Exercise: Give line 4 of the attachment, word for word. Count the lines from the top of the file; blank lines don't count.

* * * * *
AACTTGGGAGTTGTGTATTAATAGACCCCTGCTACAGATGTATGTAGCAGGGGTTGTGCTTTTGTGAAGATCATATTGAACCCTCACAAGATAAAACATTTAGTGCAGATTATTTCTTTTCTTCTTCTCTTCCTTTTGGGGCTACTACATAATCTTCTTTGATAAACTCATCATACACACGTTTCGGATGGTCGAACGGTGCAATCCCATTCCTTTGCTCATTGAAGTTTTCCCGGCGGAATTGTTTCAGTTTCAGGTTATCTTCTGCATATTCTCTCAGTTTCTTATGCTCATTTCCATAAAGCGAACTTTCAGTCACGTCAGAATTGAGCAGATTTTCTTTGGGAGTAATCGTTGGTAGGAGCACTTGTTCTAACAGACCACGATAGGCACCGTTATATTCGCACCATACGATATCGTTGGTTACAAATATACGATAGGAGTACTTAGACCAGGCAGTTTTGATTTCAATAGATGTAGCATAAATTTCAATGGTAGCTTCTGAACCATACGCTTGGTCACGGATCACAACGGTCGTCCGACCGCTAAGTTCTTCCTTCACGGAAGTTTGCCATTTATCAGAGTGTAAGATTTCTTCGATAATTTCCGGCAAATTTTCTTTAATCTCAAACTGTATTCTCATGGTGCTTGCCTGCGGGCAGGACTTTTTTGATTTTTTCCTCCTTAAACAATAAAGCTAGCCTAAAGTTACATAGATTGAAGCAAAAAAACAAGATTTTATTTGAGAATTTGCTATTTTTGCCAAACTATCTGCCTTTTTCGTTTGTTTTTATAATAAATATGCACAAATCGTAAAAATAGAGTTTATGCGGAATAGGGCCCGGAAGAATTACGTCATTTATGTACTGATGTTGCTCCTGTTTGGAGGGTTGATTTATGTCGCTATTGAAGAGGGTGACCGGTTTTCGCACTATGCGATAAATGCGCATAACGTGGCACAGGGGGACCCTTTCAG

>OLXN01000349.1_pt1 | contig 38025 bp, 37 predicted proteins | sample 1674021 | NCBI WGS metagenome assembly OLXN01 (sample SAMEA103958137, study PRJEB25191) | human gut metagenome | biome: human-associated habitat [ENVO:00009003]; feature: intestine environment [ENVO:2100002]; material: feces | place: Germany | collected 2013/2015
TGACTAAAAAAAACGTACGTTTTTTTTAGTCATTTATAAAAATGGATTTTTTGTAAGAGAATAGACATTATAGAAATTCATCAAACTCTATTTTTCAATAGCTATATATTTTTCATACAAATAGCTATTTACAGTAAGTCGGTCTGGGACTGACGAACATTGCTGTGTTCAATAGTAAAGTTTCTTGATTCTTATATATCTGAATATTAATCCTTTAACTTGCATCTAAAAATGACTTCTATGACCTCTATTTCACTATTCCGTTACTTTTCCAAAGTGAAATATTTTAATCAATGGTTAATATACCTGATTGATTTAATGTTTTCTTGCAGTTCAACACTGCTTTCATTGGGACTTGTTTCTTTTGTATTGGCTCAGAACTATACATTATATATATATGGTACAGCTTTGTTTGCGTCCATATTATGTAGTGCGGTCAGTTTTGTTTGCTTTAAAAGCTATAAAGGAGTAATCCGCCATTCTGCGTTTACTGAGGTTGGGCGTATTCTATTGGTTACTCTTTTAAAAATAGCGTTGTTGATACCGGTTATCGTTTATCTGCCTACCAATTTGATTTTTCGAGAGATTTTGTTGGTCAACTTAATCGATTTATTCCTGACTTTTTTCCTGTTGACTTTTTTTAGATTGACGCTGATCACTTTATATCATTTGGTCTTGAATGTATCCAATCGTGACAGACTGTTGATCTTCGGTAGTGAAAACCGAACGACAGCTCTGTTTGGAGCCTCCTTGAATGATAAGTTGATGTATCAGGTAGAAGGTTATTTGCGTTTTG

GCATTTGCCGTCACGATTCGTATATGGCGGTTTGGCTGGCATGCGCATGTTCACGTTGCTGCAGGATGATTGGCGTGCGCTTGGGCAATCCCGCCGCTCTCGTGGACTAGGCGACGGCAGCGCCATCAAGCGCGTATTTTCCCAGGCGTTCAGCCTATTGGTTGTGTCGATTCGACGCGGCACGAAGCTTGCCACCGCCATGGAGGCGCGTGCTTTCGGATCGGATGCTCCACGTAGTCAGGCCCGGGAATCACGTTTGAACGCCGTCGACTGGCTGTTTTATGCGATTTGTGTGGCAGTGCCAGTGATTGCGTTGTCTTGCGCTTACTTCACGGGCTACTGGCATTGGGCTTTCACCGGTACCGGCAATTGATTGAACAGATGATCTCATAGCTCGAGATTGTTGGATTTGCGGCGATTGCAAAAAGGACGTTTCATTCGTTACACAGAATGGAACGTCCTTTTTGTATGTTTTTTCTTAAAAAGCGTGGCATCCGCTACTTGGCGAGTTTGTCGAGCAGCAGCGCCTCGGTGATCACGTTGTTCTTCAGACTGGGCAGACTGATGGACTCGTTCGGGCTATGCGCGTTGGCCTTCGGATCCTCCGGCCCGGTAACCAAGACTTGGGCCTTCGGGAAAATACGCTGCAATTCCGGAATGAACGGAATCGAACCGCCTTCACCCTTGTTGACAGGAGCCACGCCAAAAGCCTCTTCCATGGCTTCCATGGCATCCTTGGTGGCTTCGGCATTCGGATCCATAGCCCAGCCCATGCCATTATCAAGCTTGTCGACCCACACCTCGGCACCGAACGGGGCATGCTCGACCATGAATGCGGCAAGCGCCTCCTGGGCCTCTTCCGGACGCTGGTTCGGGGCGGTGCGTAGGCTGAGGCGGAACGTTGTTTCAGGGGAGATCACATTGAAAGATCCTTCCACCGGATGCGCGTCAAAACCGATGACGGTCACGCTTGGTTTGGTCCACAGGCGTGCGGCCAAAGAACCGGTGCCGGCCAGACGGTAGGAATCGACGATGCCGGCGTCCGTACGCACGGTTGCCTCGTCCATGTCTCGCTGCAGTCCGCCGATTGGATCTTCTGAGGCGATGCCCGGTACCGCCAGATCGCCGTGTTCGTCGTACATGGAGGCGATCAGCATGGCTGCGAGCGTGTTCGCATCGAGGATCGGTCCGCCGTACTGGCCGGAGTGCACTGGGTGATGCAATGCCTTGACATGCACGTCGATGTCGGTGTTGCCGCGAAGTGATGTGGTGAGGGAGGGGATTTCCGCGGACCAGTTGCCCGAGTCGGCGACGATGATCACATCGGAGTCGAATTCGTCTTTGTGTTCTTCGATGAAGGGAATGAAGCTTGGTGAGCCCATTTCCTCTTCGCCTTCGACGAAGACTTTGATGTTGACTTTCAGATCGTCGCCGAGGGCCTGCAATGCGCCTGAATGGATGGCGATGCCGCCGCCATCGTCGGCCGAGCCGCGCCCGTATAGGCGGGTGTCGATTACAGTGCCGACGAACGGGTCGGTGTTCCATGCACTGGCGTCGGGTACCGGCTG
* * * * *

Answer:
GCATTTGCCGTCACGATTCGTATATGGCGGTTTGGCTGGCATGCGCATGTTCACGTTGCTGCAGGATGATTGGCGTGCGCTTGGGCAATCCCGCCGCTCTCGTGGACTAGGCGACGGCAGCGCCATCAAGCGCGTATTTTCCCAGGCGTTCAGCCTATTGGTTGTGTCGATTCGACGCGGCACGAAGCTTGCCACCGCCATGGAGGCGCGTGCTTTCGGATCGGATGCTCCACGTAGTCAGGCCCGGGAATCACGTTTGAACGCCGTCGACTGGCTGTTTTATGCGATTTGTGTGGCAGTGCCAGTGATTGCGTTGTCTTGCGCTTACTTCACGGGCTACTGGCATTGGGCTTTCACCGGTACCGGCAATTGATTGAACAGATGATCTCATAGCTCGAGATTGTTGGATTTGCGGCGATTGCAAAAAGGACGTTTCATTCGTTACACAGAATGGAACGTCCTTTTTGTATGTTTTTTCTTAAAAAGCGTGGCATCCGCTACTTGGCGAGTTTGTCGAGCAGCAGCGCCTCGGTGATCACGTTGTTCTTCAGACTGGGCAGACTGATGGACTCGTTCGGGCTATGCGCGTTGGCCTTCGGATCCTCCGGCCCGGTAACCAAGACTTGGGCCTTCGGGAAAATACGCTGCAATTCCGGAATGAACGGAATCGAACCGCCTTCACCCTTGTTGACAGGAGCCACGCCAAAAGCCTCTTCCATGGCTTCCATGGCATCCTTGGTGGCTTCGGCATTCGGATCCATAGCCCAGCCCATGCCATTATCAAGCTTGTCGACCCACACCTCGGCACCGAACGGGGCATGCTCGACCATGAATGCGGCAAGCGCCTCCTGGGCCTCTTCCGGACGCTGGTTCGGGGCGGTGCGTAGGCTGAGGCGGAACGTTGTTTCAGGGGAGATCACATTGAAAGATCCTTCCACCGGATGCGCGTCAAAACCGATGACGGTCACGCTTGGTTTGGTCCACAGGCGTGCGGCCAAAGAACCGGTGCCGGCCAGACGGTAGGAATCGACGATGCCGGCGTCCGTACGCACGGTTGCCTCGTCCATGTCTCGCTGCAGTCCGCCGATTGGATCTTCTGAGGCGATGCCCGGTACCGCCAGATCGCCGTGTTCGTCGTACATGGAGGCGATCAGCATGGCTGCGAGCGTGTTCGCATCGAGGATCGGTCCGCCGTACTGGCCGGAGTGCACTGGGTGATGCAATGCCTTGACATGCACGTCGATGTCGGTGTTGCCGCGAAGTGATGTGGTGAGGGAGGGGATTTCCGCGGACCAGTTGCCCGAGTCGGCGACGATGATCACATCGGAGTCGAATTCGTCTTTGTGTTCTTCGATGAAGGGAATGAAGCTTGGTGAGCCCATTTCCTCTTCGCCTTCGACGAAGACTTTGATGTTGACTTTCAGATCGTCGCCGAGGGCCTGCAATGCGCCTGAATGGATGGCGATGCCGCCGCCATCGTCGGCCGAGCCGCGCCCGTATAGGCGGGTGTCGATTACAGTGCCGACGAACGGGTCGGTGTTCCATGCACTGGCGTCGGGTACCGGCTG